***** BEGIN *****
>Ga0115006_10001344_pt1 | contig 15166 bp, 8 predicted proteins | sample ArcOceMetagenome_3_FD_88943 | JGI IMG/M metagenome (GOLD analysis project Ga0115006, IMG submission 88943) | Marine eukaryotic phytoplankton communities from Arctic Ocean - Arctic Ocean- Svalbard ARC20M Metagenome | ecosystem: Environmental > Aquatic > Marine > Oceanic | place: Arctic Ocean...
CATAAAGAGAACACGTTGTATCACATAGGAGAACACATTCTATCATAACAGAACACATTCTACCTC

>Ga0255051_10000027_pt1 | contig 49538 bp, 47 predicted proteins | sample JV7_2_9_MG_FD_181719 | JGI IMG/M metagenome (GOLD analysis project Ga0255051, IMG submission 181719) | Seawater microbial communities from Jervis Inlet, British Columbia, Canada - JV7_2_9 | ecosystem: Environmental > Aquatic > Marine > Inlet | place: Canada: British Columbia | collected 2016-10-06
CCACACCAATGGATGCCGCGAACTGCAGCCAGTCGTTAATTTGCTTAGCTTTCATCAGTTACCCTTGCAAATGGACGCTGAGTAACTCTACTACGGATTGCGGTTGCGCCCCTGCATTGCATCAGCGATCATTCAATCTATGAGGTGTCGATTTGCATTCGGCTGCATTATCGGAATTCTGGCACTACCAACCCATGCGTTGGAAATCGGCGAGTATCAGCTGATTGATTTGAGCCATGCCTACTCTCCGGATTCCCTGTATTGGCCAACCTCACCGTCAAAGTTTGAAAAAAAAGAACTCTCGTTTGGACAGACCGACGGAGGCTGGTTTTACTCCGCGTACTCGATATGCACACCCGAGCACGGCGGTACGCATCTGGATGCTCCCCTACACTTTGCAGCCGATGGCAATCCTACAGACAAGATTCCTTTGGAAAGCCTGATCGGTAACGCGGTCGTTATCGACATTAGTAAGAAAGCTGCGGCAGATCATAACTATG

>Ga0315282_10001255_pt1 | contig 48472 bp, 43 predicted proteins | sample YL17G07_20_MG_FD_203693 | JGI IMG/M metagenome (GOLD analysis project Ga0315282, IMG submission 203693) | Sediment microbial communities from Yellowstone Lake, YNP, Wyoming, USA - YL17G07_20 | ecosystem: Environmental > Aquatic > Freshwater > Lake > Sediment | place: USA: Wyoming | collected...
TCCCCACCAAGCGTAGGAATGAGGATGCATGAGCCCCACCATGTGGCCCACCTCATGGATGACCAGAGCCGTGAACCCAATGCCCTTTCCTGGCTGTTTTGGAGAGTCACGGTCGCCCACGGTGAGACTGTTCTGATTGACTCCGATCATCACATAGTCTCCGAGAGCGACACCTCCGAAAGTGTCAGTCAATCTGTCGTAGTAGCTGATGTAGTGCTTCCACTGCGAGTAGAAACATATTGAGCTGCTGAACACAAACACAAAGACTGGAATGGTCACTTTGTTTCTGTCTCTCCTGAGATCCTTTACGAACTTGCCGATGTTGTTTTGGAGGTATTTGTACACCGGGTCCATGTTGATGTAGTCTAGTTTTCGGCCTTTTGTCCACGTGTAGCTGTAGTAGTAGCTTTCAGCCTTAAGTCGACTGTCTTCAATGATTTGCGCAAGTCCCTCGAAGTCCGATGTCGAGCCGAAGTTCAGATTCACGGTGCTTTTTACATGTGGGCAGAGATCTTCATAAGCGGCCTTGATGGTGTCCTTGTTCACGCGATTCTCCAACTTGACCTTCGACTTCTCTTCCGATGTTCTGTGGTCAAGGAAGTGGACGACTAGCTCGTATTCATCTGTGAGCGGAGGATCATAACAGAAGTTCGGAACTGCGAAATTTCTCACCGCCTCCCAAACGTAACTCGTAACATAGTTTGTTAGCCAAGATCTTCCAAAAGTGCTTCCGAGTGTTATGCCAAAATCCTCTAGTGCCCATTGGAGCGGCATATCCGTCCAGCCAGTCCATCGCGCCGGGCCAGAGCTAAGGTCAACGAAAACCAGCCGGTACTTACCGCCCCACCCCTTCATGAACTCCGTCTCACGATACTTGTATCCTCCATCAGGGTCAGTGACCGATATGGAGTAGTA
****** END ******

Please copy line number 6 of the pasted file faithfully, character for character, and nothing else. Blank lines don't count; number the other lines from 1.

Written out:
TCCCCACCAAGCGTAGGAATGAGGATGCATGAGCCCCACCATGTGGCCCACCTCATGGATGACCAGAGCCGTGAACCCAATGCCCTTTCCTGGCTGTTTTGGAGAGTCACGGTCGCCCACGGTGAGACTGTTCTGATTGACTCCGATCATCACATAGTCTCCGAGAGCGACACCTCCGAAAGTGTCAGTCAATCTGTCGTAGTAGCTGATGTAGTGCTTCCACTGCGAGTAGAAACATATTGAGCTGCTGAACACAAACACAAAGACTGGAATGGTCACTTTGTTTCTGTCTCTCCTGAGATCCTTTACGAACTTGCCGATGTTGTTTTGGAGGTATTTGTACACCGGGTCCATGTTGATGTAGTCTAGTTTTCGGCCTTTTGTCCACGTGTAGCTGTAGTAGTAGCTTTCAGCCTTAAGTCGACTGTCTTCAATGATTTGCGCAAGTCCCTCGAAGTCCGATGTCGAGCCGAAGTTCAGATTCACGGTGCTTTTTACATGTGGGCAGAGATCTTCATAAGCGGCCTTGATGGTGTCCTTGTTCACGCGATTCTCCAACTTGACCTTCGACTTCTCTTCCGATGTTCTGTGGTCAAGGAAGTGGACGACTAGCTCGTATTCATCTGTGAGCGGAGGATCATAACAGAAGTTCGGAACTGCGAAATTTCTCACCGCCTCCCAAACGTAACTCGTAACATAGTTTGTTAGCCAAGATCTTCCAAAAGTGCTTCCGAGTGTTATGCCAAAATCCTCTAGTGCCCATTGGAGCGGCATATCCGTCCAGCCAGTCCATCGCGCCGGGCCAGAGCTAAGGTCAACGAAAACCAGCCGGTACTTACCGCCCCACCCCTTCATGAACTCCGTCTCACGATACTTGTATCCTCCATCAGGGTCAGTGACCGATATGGAGTAGTA